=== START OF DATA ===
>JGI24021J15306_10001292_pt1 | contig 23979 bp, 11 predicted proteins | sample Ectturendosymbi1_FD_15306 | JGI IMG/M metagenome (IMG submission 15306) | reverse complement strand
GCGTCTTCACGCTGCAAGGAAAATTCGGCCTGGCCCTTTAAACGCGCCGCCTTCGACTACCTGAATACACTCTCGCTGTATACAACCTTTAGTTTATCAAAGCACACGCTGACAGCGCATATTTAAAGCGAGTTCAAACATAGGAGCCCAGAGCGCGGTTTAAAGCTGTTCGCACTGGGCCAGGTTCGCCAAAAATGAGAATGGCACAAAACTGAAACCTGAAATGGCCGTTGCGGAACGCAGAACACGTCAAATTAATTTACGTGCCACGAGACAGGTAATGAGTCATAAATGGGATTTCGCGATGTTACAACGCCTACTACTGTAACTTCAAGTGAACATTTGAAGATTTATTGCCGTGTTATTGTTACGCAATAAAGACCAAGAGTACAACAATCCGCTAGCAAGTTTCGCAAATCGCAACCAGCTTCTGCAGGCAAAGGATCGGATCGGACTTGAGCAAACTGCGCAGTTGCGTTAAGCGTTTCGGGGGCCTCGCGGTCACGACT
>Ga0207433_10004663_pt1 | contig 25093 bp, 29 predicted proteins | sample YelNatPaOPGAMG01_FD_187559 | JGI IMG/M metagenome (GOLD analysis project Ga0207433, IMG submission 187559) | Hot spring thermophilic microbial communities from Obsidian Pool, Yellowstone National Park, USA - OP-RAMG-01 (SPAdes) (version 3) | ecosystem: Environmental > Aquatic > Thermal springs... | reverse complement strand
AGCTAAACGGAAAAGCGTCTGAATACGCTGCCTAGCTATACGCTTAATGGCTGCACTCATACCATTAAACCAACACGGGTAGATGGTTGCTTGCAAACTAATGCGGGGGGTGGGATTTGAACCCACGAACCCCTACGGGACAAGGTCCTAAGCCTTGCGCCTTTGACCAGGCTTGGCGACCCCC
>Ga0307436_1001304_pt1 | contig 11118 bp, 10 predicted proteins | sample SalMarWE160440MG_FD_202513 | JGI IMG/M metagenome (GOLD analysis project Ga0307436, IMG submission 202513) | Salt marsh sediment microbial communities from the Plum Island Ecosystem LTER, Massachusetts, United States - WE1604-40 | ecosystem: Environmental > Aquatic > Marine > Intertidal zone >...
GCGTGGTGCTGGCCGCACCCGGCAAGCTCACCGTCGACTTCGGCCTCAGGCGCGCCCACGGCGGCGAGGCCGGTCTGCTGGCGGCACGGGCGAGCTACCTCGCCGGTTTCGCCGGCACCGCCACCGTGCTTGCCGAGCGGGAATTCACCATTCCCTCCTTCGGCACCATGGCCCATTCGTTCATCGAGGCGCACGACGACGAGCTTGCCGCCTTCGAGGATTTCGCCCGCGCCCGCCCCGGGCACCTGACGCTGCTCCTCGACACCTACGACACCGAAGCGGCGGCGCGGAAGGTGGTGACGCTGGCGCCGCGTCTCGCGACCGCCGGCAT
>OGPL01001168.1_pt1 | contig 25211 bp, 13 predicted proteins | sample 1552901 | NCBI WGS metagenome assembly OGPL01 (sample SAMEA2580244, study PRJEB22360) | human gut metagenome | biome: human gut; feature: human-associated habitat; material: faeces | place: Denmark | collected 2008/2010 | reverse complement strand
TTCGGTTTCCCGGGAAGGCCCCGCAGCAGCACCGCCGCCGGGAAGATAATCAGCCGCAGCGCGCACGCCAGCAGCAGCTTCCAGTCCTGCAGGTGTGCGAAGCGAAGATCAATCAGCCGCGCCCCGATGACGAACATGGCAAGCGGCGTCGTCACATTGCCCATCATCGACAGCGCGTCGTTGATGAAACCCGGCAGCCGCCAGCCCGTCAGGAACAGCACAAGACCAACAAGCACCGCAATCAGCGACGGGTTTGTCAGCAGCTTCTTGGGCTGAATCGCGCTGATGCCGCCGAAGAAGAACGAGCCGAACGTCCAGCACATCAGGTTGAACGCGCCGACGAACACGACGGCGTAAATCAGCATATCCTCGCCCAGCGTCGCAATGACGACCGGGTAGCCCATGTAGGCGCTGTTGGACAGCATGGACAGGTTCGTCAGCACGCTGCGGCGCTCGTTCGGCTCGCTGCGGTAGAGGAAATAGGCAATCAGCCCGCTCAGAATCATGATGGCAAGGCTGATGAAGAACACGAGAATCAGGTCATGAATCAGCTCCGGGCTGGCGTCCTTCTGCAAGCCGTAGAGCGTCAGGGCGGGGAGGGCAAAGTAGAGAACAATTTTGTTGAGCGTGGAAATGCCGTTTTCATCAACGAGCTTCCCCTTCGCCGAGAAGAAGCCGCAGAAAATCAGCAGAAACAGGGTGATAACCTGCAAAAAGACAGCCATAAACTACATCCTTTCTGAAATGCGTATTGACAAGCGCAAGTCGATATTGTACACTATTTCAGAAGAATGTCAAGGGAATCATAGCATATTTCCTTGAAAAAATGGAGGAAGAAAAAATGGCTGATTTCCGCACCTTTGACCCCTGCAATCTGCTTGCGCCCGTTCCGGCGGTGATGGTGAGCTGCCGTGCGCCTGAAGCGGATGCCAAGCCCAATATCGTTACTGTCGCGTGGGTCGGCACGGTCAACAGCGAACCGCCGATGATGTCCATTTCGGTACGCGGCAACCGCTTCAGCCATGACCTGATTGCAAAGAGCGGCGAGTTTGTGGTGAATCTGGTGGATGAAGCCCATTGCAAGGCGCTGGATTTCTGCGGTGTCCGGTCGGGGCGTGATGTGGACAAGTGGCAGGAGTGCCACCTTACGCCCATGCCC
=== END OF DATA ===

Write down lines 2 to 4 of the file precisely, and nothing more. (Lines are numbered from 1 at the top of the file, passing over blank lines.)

GCGTCTTCACGCTGCAAGGAAAATTCGGCCTGGCCCTTTAAACGCGCCGCCTTCGACTACCTGAATACACTCTCGCTGTATACAACCTTTAGTTTATCAAAGCACACGCTGACAGCGCATATTTAAAGCGAGTTCAAACATAGGAGCCCAGAGCGCGGTTTAAAGCTGTTCGCACTGGGCCAGGTTCGCCAAAAATGAGAATGGCACAAAACTGAAACCTGAAATGGCCGTTGCGGAACGCAGAACACGTCAAATTAATTTACGTGCCACGAGACAGGTAATGAGTCATAAATGGGATTTCGCGATGTTACAACGCCTACTACTGTAACTTCAAGTGAACATTTGAAGATTTATTGCCGTGTTATTGTTACGCAATAAAGACCAAGAGTACAACAATCCGCTAGCAAGTTTCGCAAATCGCAACCAGCTTCTGCAGGCAAAGGATCGGATCGGACTTGAGCAAACTGCGCAGTTGCGTTAAGCGTTTCGGGGGCCTCGCGGTCACGACT
>Ga0207433_10004663_pt1 | contig 25093 bp, 29 predicted proteins | sample YelNatPaOPGAMG01_FD_187559 | JGI IMG/M metagenome (GOLD analysis project Ga0207433, IMG submission 187559) | Hot spring thermophilic microbial communities from Obsidian Pool, Yellowstone National Park, USA - OP-RAMG-01 (SPAdes) (version 3) | ecosystem: Environmental > Aquatic > Thermal springs... | reverse complement strand
AGCTAAACGGAAAAGCGTCTGAATACGCTGCCTAGCTATACGCTTAATGGCTGCACTCATACCATTAAACCAACACGGGTAGATGGTTGCTTGCAAACTAATGCGGGGGGTGGGATTTGAACCCACGAACCCCTACGGGACAAGGTCCTAAGCCTTGCGCCTTTGACCAGGCTTGGCGACCCCC